> post something back the the list? Are there rules regarding text vs
> html format?
>
> Warren J. Hack wrote:
>> Hello again,
>>
>> I noticed that Megan (a co-worker) provided you with something that
>> covers the primary aspects of your problem; namely, reading an image
>> in and writing it out as a FITS file.  The basic step that you need
>> to sort out is simply how to convert your native data format into a
>> numpy array.  Megan's example shows how you can do this for jpg
>> files, but it goes for any non-FITS format. I would actually
>> recommend writing a separate function to perform the translation from
>> each image format you want/need to support into numpy (jpg2numpy(),
>> hdf2numpy(),...), then write a generic function to write out the
>> numpy array(s) to FITS files.  The numpy format can then be used to
>> view the image directly in matplotlib or DS9 (through numdisplay)
>> depending on what you need. The display through matplotlib can be
>> easily integrated into another GUI if needed whereas DS9 would need
>> to be started up as a separate process, with the rest of the thread
>> covering how to display the data.
>>
>> If you need any more help, please don't hesitate to ask me directly.
>>
>> Cheers,
>> Warren
>>
>>
>>
>> Wayne Watson wrote:
>>> Hi, Warren.   I'm picking up on the part of the thread above that
>>> you branched off on here, because I'd like to highlight and clarify
>>> what I'm after without having it buried in that long thread.
>>>
>>> Well, I took a peek at the data analysis pdf file. My impression is
>>> that this is for people who want to do interactive data analysis,
>>> and probably know little about Python. What I'm doing is modifying a
>>> 2000+ line of Python code to add new features that will do analysis
>>> of meteor images. To collect images, it uses a special hardware box.
>>> Ultimately, the user sees these images in a non-standard file
>>> format, which only the app understands.   I would like to, for one
>>> of many things, allow users to convert these images to fits. Suppose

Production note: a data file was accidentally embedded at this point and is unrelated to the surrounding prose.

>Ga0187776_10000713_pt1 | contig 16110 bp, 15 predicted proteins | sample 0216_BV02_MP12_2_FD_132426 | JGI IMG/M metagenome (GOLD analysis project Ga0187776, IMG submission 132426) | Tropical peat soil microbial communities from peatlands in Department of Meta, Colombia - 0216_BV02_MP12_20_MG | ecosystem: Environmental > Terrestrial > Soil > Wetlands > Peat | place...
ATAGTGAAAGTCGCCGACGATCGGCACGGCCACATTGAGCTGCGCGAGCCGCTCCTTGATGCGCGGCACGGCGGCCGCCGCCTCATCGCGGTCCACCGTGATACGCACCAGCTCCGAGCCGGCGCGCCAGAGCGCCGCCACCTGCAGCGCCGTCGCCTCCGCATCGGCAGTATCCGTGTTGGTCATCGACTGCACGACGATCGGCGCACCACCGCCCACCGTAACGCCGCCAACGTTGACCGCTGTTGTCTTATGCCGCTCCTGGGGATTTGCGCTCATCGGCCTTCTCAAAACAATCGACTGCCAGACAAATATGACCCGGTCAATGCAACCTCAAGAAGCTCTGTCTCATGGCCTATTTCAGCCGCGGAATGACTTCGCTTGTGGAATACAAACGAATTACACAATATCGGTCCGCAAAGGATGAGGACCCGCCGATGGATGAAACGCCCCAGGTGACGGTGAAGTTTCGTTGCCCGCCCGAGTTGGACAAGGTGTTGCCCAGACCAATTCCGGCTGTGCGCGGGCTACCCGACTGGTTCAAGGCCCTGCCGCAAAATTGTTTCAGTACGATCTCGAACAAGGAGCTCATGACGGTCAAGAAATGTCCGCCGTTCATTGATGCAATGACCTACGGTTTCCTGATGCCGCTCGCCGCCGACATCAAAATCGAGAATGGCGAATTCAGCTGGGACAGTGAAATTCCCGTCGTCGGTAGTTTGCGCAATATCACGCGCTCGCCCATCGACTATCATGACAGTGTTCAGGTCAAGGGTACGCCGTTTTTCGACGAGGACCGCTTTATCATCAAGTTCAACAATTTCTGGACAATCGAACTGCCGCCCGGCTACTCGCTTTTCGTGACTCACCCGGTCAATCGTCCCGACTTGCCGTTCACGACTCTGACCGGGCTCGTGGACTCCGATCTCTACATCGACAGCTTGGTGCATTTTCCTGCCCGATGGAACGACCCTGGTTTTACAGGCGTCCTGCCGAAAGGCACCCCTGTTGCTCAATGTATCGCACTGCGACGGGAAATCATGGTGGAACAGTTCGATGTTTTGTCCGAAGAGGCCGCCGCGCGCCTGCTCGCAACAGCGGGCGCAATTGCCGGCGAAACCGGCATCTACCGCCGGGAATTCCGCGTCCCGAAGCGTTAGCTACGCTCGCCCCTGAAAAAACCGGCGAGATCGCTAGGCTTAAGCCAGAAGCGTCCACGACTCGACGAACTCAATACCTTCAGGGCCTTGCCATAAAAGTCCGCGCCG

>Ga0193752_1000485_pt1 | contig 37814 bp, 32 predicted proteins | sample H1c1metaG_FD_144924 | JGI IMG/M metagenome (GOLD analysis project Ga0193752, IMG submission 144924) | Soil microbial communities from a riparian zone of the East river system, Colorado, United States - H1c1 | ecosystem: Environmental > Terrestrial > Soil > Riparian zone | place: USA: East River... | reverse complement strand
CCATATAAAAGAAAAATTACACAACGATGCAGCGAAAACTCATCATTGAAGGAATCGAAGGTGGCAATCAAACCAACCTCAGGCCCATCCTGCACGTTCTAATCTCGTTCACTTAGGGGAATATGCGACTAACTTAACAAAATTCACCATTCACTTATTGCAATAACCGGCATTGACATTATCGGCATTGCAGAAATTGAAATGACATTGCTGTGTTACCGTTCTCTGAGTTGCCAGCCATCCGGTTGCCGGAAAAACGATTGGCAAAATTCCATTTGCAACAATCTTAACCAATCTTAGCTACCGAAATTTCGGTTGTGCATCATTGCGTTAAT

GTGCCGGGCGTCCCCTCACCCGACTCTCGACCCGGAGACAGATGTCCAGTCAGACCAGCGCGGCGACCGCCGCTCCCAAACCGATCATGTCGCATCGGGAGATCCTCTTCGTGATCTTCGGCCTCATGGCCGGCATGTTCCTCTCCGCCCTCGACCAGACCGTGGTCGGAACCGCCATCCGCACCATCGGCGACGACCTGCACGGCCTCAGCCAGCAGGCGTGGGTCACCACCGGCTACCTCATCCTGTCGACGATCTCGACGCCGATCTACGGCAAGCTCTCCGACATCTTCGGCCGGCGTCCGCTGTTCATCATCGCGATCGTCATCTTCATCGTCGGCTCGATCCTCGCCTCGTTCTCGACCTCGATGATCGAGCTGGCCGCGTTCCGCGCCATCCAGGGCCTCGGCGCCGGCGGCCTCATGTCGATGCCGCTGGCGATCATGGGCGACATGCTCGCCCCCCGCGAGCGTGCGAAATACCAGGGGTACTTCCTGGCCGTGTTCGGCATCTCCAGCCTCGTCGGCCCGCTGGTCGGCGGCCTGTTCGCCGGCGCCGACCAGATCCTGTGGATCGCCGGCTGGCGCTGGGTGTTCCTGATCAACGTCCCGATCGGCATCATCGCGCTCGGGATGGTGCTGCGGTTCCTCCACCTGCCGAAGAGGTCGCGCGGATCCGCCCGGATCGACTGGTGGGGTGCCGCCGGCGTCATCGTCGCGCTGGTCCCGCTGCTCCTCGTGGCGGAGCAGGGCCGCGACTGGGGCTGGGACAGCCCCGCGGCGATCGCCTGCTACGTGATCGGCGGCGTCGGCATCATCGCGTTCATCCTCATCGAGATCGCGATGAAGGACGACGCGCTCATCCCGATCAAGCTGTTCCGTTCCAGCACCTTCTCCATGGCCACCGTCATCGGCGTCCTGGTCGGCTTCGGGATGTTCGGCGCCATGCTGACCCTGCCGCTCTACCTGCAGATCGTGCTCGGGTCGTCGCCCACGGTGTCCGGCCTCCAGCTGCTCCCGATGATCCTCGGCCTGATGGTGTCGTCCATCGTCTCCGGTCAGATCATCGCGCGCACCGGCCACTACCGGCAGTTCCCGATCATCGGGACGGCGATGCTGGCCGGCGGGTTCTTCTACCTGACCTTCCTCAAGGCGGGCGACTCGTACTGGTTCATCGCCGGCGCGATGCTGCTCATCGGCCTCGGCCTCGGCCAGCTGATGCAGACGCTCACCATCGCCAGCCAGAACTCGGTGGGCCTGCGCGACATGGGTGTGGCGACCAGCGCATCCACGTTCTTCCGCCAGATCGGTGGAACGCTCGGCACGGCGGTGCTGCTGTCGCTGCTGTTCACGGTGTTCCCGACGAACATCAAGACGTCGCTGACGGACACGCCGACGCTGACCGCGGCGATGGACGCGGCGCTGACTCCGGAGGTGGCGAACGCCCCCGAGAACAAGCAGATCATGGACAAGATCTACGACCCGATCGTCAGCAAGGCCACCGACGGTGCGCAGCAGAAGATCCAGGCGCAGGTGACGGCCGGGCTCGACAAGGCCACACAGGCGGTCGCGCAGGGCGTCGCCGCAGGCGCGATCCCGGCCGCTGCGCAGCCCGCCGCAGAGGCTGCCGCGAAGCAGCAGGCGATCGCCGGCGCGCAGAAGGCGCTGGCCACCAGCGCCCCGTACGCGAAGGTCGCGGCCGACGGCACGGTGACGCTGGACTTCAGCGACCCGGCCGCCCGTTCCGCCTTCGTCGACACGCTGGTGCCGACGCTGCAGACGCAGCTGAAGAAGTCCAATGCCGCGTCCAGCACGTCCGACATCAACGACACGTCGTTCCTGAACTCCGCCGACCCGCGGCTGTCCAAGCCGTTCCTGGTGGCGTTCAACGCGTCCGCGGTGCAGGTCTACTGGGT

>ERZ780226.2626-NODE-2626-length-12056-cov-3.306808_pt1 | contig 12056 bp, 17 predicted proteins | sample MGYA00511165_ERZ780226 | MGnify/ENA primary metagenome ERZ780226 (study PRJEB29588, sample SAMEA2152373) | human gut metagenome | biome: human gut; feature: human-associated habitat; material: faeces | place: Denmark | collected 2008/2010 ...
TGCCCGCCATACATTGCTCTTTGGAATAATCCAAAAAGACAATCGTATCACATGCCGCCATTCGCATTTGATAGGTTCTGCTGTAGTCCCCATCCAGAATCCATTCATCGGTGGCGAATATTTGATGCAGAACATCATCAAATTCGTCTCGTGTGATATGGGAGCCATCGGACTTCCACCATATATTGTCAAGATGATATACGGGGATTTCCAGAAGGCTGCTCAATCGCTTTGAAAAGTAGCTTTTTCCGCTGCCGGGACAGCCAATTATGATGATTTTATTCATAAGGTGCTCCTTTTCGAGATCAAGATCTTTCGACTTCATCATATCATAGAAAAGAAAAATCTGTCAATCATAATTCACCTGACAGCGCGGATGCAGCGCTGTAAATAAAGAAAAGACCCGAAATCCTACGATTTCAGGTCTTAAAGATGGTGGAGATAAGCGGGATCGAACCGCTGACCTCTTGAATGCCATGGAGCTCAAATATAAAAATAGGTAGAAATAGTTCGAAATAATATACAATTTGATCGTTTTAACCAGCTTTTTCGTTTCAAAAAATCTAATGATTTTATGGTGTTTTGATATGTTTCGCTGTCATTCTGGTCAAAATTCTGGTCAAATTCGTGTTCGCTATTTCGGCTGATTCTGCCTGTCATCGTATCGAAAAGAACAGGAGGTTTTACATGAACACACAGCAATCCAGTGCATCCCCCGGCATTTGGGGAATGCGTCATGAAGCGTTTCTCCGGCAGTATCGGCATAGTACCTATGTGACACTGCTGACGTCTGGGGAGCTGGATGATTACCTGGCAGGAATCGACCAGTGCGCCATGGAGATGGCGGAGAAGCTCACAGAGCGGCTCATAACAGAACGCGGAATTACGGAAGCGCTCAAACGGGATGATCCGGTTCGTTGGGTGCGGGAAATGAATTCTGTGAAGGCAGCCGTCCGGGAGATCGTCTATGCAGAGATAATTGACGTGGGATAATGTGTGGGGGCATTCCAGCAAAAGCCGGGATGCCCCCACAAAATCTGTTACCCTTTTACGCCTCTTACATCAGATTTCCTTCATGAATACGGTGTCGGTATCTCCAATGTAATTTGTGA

>>> I do that and stop there. It _might_ be possible to convince the
>>> users to use the data analysis program. It's doubtful though, since
>>> they are pretty much neophytes. They do understand how to operate
>>> the program in the present form, which basically provides no
>>> analytic capabilities. If I can add fits and analyticd features to
>>> the program, there is a good chance they will use them. I think
>>> sending them off to the data analysis tool here would not work. Not
>>> yet anyway.
>>>
>>> To put it simply, I'm looking for some capability to add features
>>> that will allow the program to both read and write fits format
>>> files. Adding analytic capabilites is important, but not the point
>>> here.  It appears that, at least, one can use pyfits to read fits
>>> files, and one can embed this code in a Python program.  I posted
>>> the coding aspects of doing this in a thread above, and finally got
>>> someone to respond with code that looks like:
>>>
>>>    from matplotlib import pyplot as plt
>>>    import pyfits
>>>
>>>    image = pyfits.getdata('mpl51.fits')
>>>
>>>    fig = plt.figure()
>>>    ax.imshow(image)
>>>    fig.canvas.draw()
>>>    plt.show()
>>>
>>> This is close to what I'm looking for. Right now I'm lacking away to
>>> read, say, a jpg, fits, or gif file, and convert it to fits. I'm
>>> also lacking a way to convert the internal image format to fits. The
>>> latter is very important.
>>>
>>>
>>
>
> --
>
>              (121.01 Deg. W, 39.26 Deg. N) GMT-8 hr std. time)****
>
>           "Less than all cannot satisfy Man." -- William Blake
>

--
Warren J. Hack
Science Software Branch
Space Telescope Science Institute
3700 San Martin Drive
Baltimore MD, 21218
(410) 338-4943